In this increasingly complex and uncertain world, making the tools we use simple yet effective is an imperative. Part of accomplishing this is to be able to calculate what-if or simulation scenarios in a simple and effective way. Fortunately, that’s just what’s happening with eS&OP, when done properly. Keep in mind that making things SIMPLE is not EASY. Ask the Lean folks.
Scenario analysis, as part of eS&OP, considers alternative plans, determining their varying impact on both resource capability and financial consequences. The Visualization figure 1 shows the logical determination of a volume Supply Plan derived from the VOLUME demand projection (forecast) and in turn calculates a RCRP (Rough Cut Resource Plan) for both resource capability and financial consequences (without full granularity). This is done through Simplifying Assumptions.
Simplifying Assumptions about MIX come from mined historical data that allows valid conversion assumptions (without full granularity) to be made that translates projected volume:
- From Market Facing Families in units to Production Facing Families in units
- From Market Facing Families in units to Revenue projections
- From Production Facing Families in units to hours of production
Each simplifying assumption must be developed and then maintained every month through the use of a traditional Six-Sigma Control Chart – an example is shown in figure 2. The example shown allows the conversion of units of production to hours of production. While there is intrinsic variability, forecasting with more granular data only obtains a “perception of precision” and not real improvement. Keep in mind that with rapid simulation, you can test the assumption sensitivity by going to the calculated Upper and Lower Control limits of variability.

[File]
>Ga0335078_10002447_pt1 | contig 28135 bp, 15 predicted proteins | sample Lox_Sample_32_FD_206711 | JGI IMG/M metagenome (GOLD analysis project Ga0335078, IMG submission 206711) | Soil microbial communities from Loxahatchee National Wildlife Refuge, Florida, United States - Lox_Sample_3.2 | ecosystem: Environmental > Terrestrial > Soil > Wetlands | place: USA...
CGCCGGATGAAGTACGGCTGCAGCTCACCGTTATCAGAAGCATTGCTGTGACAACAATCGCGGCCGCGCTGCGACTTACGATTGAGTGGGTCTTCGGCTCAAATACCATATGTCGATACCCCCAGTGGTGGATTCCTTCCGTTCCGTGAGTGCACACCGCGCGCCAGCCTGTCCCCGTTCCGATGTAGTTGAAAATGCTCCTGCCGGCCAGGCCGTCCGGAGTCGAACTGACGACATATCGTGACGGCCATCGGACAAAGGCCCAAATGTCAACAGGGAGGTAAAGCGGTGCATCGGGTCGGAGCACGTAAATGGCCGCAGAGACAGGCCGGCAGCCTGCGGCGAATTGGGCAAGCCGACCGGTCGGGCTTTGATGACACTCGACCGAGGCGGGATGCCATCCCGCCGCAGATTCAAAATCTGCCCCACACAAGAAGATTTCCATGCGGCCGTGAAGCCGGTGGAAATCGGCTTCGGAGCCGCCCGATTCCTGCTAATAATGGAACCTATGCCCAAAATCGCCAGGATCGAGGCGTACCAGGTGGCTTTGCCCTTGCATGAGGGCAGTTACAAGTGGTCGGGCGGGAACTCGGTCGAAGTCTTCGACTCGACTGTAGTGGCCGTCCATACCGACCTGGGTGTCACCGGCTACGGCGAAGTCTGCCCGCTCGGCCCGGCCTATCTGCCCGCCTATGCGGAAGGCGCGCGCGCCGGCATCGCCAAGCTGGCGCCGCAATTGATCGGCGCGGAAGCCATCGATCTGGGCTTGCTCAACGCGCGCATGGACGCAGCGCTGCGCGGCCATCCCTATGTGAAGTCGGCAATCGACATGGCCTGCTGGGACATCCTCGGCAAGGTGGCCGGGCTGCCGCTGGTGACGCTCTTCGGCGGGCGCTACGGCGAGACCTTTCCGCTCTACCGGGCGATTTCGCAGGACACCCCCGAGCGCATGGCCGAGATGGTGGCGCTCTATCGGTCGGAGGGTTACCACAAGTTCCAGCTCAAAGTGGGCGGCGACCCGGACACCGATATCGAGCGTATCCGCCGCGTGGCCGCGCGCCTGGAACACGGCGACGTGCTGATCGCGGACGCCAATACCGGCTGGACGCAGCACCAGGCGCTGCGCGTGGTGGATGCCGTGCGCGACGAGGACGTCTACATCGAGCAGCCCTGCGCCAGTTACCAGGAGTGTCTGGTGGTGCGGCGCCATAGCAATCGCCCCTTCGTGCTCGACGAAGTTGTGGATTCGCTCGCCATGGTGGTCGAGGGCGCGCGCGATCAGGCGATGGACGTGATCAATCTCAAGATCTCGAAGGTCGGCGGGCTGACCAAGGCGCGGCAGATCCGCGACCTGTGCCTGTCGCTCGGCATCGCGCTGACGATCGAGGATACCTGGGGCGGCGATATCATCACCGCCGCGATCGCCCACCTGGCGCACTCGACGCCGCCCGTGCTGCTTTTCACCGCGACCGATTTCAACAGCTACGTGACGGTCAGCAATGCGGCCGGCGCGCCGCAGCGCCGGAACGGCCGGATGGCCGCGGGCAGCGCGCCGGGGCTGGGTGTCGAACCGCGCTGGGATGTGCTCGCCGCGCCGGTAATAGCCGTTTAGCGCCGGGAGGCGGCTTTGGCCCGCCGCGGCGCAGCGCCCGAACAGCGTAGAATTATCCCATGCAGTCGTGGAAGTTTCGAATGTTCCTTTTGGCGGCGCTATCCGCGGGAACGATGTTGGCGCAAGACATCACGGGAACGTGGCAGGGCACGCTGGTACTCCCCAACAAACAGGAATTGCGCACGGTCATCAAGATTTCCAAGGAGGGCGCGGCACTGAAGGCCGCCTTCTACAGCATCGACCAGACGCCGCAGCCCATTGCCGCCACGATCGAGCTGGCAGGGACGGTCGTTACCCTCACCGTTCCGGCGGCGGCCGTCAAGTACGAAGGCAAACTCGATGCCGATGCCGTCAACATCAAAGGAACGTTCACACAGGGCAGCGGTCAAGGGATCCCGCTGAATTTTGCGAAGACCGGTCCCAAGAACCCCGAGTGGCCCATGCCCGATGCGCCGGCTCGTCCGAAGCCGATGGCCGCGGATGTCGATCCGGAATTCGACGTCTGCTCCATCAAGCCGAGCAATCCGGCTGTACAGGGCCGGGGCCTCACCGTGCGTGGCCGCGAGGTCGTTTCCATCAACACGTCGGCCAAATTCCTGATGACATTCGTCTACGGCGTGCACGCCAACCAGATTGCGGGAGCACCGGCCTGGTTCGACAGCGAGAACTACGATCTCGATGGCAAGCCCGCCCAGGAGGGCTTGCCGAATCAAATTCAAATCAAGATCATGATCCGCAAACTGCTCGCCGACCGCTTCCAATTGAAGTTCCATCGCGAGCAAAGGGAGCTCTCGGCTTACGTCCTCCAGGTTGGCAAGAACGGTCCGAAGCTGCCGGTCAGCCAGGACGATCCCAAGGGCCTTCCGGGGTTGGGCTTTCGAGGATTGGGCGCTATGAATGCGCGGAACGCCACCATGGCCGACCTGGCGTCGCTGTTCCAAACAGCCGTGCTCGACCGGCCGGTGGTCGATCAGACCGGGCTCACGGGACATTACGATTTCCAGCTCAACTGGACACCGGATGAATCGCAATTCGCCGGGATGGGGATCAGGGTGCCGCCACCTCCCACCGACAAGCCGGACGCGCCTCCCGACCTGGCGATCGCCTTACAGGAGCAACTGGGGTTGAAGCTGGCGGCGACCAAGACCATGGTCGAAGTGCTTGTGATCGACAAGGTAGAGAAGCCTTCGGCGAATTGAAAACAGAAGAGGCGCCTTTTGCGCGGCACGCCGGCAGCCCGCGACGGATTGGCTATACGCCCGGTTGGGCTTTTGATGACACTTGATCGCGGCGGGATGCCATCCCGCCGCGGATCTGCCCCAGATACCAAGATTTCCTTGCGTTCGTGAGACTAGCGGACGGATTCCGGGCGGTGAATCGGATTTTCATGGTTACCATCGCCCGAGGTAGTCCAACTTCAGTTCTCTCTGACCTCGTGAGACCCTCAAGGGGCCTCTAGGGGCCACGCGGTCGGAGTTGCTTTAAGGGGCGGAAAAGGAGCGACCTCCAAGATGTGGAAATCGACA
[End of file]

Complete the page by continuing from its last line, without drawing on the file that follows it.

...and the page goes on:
An example: Let’s assume you make a fire retardant chemical product, with varying chemistries that run on one of three (3) reactor trains. The products produced (perhaps hundreds) serve three (3) markets: Automotive, Furniture, and Electronic. eS&OP volume forecasting is by markets so that it can be tracked to market trends and patterns. That volume must then be converted to the load on each reactor train. That’s where the simplifying assumptions come in.
All of this gets to a simple display for each reactors train that answers three questions:
- What have we been doing (demonstrated capacity)?
- What do we need, derived from the demand volume forecast?
- What do we have to change?
Figure 4 labeled RCRP displays this in graphical form that makes it easier to gain a collaborative consensus.
Due to this simplicity, what-if and simulation analysis can be done in real time, during a meeting or discussion. This is a real boon to achieving a collegial, cross-functional, collaborative consensus about balancing demand and supply and raising positive aligned energy.